In addition, the idea that the NLRB could call the current system “stable,” with its myriad scandals, its gutter economy of payoffs and fake classes, its absence of healthcare for players, its paltry oversight of head injuries, and, standing astride it all, a leadership body in the NCAA that operates as a cartel, would be laughable if it wasn’t so insulting to our intelligence. College football is stable the way that Pinochet’s Chile was stable: As long as everyone keeps their mouth shut, the system works just fine.
But the decision by the NLRB was not just absurd. It was also cowardly. In handing down its verdict, it refused to rule on whether the football players at Northwestern could be called “workers.” This in and of itself has huge repercussions, because even if the players could not in fact be in a union, there are legal rights and constitutional protections that go along with being classified as a “worker” as opposed to a “student-athlete,” which is a legal term conjured by the NCAA decades ago to avoid paying workers compensation to the widow of a football player who died on the field.
It was also cowardly because, through this decision, we will now never know what the actual vote was on the Northwestern team. This would have been a vital piece of information for players across the country. Their coach, Pat Fitzgerald, who is the school’s highest-paid employee, making $2.2 million a year, campaigned vigorously—and, as I wrote last year, in possible breach of labor law—to kill this union campaign among his players. Many an observer on both sides of the line would have loved to know whether he failed. Meanwhile the Northwestern brass is crowing. Vice President for University Relations Alan K. Cubbage said in an e-mailed statement, “Northwestern’s position remains that participation in athletics is part of the overall educational experience for our student-athletes, not a separate activity.” Only to an administrator—those paid to think this way—would a full-time endeavor that demands cross-country travel and generates billions of dollars nationally be seen as “not a separate activity.”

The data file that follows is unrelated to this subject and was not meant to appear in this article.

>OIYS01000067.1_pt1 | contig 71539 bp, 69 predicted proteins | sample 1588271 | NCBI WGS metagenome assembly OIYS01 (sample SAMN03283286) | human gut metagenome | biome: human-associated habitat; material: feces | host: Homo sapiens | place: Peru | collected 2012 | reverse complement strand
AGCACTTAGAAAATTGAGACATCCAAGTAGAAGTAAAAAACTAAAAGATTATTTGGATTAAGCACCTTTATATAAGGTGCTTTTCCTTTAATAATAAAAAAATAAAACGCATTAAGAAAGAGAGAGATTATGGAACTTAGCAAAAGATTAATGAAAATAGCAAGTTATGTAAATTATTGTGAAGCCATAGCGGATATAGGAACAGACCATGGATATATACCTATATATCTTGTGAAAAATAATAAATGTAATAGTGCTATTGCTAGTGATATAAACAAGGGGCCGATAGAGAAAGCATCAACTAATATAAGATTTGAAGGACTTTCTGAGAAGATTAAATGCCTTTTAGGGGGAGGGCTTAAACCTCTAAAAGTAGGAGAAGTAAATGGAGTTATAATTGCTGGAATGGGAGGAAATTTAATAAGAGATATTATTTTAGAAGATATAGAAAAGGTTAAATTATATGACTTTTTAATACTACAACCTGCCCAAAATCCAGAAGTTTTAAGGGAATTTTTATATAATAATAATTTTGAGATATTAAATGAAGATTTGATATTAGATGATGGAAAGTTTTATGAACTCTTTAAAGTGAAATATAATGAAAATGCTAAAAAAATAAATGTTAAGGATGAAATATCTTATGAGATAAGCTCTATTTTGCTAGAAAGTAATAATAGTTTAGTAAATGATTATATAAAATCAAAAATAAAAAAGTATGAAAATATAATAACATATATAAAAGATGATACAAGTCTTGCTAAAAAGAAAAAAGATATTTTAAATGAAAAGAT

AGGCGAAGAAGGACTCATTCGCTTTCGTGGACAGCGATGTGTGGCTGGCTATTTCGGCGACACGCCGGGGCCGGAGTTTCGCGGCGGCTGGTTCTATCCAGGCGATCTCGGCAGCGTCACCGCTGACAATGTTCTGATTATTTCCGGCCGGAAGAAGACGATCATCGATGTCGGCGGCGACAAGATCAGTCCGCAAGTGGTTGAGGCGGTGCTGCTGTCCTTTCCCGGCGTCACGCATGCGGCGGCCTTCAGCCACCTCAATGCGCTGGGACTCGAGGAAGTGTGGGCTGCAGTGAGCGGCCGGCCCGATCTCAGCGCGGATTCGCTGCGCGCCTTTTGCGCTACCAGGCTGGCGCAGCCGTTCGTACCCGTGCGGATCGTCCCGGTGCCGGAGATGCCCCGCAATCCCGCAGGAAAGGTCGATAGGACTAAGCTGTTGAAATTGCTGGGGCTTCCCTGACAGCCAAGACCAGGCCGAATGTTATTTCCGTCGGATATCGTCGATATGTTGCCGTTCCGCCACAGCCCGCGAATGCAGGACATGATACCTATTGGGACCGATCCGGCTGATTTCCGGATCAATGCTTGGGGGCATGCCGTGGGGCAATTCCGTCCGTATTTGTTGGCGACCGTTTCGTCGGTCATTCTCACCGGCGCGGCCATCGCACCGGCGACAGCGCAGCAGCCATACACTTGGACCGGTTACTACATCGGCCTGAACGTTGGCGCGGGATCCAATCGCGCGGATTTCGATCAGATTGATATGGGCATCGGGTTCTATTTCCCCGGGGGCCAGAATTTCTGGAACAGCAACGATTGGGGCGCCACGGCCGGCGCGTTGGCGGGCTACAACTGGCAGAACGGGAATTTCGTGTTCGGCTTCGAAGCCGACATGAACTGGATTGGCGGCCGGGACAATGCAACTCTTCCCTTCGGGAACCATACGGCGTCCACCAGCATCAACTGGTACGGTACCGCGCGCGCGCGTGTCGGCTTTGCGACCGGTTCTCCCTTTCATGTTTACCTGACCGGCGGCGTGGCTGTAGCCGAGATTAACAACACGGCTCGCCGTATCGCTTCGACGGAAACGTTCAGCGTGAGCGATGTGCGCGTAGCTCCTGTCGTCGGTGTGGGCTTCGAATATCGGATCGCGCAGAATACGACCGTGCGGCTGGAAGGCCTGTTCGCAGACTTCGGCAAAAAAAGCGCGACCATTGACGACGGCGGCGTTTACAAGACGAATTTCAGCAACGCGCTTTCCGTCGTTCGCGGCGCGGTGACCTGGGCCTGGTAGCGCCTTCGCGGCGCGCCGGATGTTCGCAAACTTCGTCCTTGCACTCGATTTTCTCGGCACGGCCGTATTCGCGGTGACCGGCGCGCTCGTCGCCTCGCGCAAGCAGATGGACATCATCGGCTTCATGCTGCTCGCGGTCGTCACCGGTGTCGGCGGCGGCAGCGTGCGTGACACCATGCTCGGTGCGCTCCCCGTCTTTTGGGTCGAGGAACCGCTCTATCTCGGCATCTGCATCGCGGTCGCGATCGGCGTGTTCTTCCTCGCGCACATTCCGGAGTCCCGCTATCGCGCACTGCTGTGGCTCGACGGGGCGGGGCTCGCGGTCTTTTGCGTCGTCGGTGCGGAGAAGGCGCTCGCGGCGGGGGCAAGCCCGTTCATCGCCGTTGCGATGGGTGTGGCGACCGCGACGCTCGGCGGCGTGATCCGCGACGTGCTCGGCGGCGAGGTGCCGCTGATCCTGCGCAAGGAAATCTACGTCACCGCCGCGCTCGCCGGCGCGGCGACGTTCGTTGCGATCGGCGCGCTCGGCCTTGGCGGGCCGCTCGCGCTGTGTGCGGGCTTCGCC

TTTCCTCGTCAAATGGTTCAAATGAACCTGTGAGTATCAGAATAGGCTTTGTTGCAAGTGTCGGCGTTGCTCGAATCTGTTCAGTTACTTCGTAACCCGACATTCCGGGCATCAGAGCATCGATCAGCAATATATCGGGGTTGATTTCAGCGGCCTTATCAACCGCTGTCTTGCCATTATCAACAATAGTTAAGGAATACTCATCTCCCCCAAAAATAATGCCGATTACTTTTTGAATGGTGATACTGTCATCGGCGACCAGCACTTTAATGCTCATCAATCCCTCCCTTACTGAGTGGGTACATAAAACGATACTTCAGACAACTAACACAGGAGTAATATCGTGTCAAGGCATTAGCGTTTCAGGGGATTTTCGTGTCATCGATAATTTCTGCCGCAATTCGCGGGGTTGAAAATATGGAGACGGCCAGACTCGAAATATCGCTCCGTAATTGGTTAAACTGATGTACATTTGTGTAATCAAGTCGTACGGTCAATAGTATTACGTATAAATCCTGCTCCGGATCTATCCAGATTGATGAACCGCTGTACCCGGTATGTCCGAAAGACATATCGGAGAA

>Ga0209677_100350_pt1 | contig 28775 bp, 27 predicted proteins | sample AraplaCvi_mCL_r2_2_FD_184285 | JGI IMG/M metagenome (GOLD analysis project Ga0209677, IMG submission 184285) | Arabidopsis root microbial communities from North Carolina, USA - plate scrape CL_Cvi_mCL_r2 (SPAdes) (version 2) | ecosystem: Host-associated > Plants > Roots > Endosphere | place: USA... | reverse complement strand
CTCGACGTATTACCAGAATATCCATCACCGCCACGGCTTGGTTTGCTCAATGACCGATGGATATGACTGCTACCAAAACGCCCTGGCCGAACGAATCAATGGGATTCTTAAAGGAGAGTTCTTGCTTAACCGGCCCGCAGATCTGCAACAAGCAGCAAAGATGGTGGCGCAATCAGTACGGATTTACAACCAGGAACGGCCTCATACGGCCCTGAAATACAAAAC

Some, like ESPN’s Jay Bilas—a union supporter—are calling the NLRB decision only a “short-term victory” for the establishment, because the NLRB basically just “punted” the issue to federal court, but it is actually far more damaging than that. It makes prospects in any kind of court, assuming this group of players (now largely graduated), keep fighting, daunting. Losing the NCAA’s appeal means that other football players have no other recourse unless a new group of students down the line tries again to organize their teammates and actually withhold their labor and refuse to take the field. Only that will make the Alan K. Cubbages of this world see the importance of actually sitting down with the players and engaging them as human beings as opposed to chattel. That may sound somewhat pie-in-the-sky, but it is also inevitable. As long as the NCAA makes billions for themselves and cable networks, millions for coaches and broadcasters, and thousands of dollars for all manner of people attaching themselves to this beached whale of a system, players will grouse, they will grumble, and eventually, they will organize. The NCAA and their lawyers—who by the way did not work this case on an amateur basis—will say that their system now sits on a firm legal foundation. Perhaps. But morally, they still do not have a leg to stand on.